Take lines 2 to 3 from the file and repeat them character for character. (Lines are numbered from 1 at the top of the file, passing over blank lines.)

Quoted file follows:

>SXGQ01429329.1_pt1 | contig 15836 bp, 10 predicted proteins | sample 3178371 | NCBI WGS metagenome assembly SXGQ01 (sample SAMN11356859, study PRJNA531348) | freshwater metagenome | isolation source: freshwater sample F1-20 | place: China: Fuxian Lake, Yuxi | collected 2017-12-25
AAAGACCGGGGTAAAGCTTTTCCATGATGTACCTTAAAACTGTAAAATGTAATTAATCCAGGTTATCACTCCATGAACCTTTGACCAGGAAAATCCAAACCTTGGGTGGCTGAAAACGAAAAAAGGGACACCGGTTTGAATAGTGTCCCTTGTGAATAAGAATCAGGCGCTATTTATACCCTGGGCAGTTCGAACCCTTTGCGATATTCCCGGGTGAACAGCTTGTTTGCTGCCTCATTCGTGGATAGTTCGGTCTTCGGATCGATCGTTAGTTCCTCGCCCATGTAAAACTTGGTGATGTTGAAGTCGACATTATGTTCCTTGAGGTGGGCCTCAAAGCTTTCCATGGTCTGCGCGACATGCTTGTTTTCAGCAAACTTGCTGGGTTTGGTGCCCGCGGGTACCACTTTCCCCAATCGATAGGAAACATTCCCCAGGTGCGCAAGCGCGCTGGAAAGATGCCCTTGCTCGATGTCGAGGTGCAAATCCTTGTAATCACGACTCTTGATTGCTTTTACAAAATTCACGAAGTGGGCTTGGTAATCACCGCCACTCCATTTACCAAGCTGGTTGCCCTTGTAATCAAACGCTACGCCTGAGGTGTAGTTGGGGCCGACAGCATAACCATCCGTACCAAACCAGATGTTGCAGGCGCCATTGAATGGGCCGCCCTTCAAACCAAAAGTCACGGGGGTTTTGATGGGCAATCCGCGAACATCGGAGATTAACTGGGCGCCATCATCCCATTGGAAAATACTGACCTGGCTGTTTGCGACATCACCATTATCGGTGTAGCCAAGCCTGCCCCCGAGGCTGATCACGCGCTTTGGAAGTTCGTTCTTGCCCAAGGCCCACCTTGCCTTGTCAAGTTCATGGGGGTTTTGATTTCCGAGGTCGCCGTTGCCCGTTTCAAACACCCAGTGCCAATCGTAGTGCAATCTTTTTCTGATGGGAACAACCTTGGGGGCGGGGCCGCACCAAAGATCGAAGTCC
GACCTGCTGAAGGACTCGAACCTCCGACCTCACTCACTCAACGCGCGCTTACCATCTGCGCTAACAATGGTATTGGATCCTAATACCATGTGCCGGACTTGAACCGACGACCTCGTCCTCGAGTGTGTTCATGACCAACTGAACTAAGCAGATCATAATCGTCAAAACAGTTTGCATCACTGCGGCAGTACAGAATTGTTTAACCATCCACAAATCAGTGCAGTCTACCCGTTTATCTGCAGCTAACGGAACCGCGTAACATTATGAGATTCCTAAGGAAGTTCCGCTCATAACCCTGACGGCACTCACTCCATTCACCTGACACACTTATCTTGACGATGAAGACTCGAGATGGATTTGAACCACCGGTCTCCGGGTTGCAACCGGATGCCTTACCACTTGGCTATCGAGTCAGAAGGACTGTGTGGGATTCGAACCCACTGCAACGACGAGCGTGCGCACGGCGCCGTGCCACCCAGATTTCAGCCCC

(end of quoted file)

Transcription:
AAAGACCGGGGTAAAGCTTTTCCATGATGTACCTTAAAACTGTAAAATGTAATTAATCCAGGTTATCACTCCATGAACCTTTGACCAGGAAAATCCAAACCTTGGGTGGCTGAAAACGAAAAAAGGGACACCGGTTTGAATAGTGTCCCTTGTGAATAAGAATCAGGCGCTATTTATACCCTGGGCAGTTCGAACCCTTTGCGATATTCCCGGGTGAACAGCTTGTTTGCTGCCTCATTCGTGGATAGTTCGGTCTTCGGATCGATCGTTAGTTCCTCGCCCATGTAAAACTTGGTGATGTTGAAGTCGACATTATGTTCCTTGAGGTGGGCCTCAAAGCTTTCCATGGTCTGCGCGACATGCTTGTTTTCAGCAAACTTGCTGGGTTTGGTGCCCGCGGGTACCACTTTCCCCAATCGATAGGAAACATTCCCCAGGTGCGCAAGCGCGCTGGAAAGATGCCCTTGCTCGATGTCGAGGTGCAAATCCTTGTAATCACGACTCTTGATTGCTTTTACAAAATTCACGAAGTGGGCTTGGTAATCACCGCCACTCCATTTACCAAGCTGGTTGCCCTTGTAATCAAACGCTACGCCTGAGGTGTAGTTGGGGCCGACAGCATAACCATCCGTACCAAACCAGATGTTGCAGGCGCCATTGAATGGGCCGCCCTTCAAACCAAAAGTCACGGGGGTTTTGATGGGCAATCCGCGAACATCGGAGATTAACTGGGCGCCATCATCCCATTGGAAAATACTGACCTGGCTGTTTGCGACATCACCATTATCGGTGTAGCCAAGCCTGCCCCCGAGGCTGATCACGCGCTTTGGAAGTTCGTTCTTGCCCAAGGCCCACCTTGCCTTGTCAAGTTCATGGGGGTTTTGATTTCCGAGGTCGCCGTTGCCCGTTTCAAACACCCAGTGCCAATCGTAGTGCAATCTTTTTCTGATGGGAACAACCTTGGGGGCGGGGCCGCACCAAAGATCGAAGTCC
GACCTGCTGAAGGACTCGAACCTCCGACCTCACTCACTCAACGCGCGCTTACCATCTGCGCTAACAATGGTATTGGATCCTAATACCATGTGCCGGACTTGAACCGACGACCTCGTCCTCGAGTGTGTTCATGACCAACTGAACTAAGCAGATCATAATCGTCAAAACAGTTTGCATCACTGCGGCAGTACAGAATTGTTTAACCATCCACAAATCAGTGCAGTCTACCCGTTTATCTGCAGCTAACGGAACCGCGTAACATTATGAGATTCCTAAGGAAGTTCCGCTCATAACCCTGACGGCACTCACTCCATTCACCTGACACACTTATCTTGACGATGAAGACTCGAGATGGATTTGAACCACCGGTCTCCGGGTTGCAACCGGATGCCTTACCACTTGGCTATCGAGTCAGAAGGACTGTGTGGGATTCGAACCCACTGCAACGACGAGCGTGCGCACGGCGCCGTGCCACCCAGATTTCAGCCCC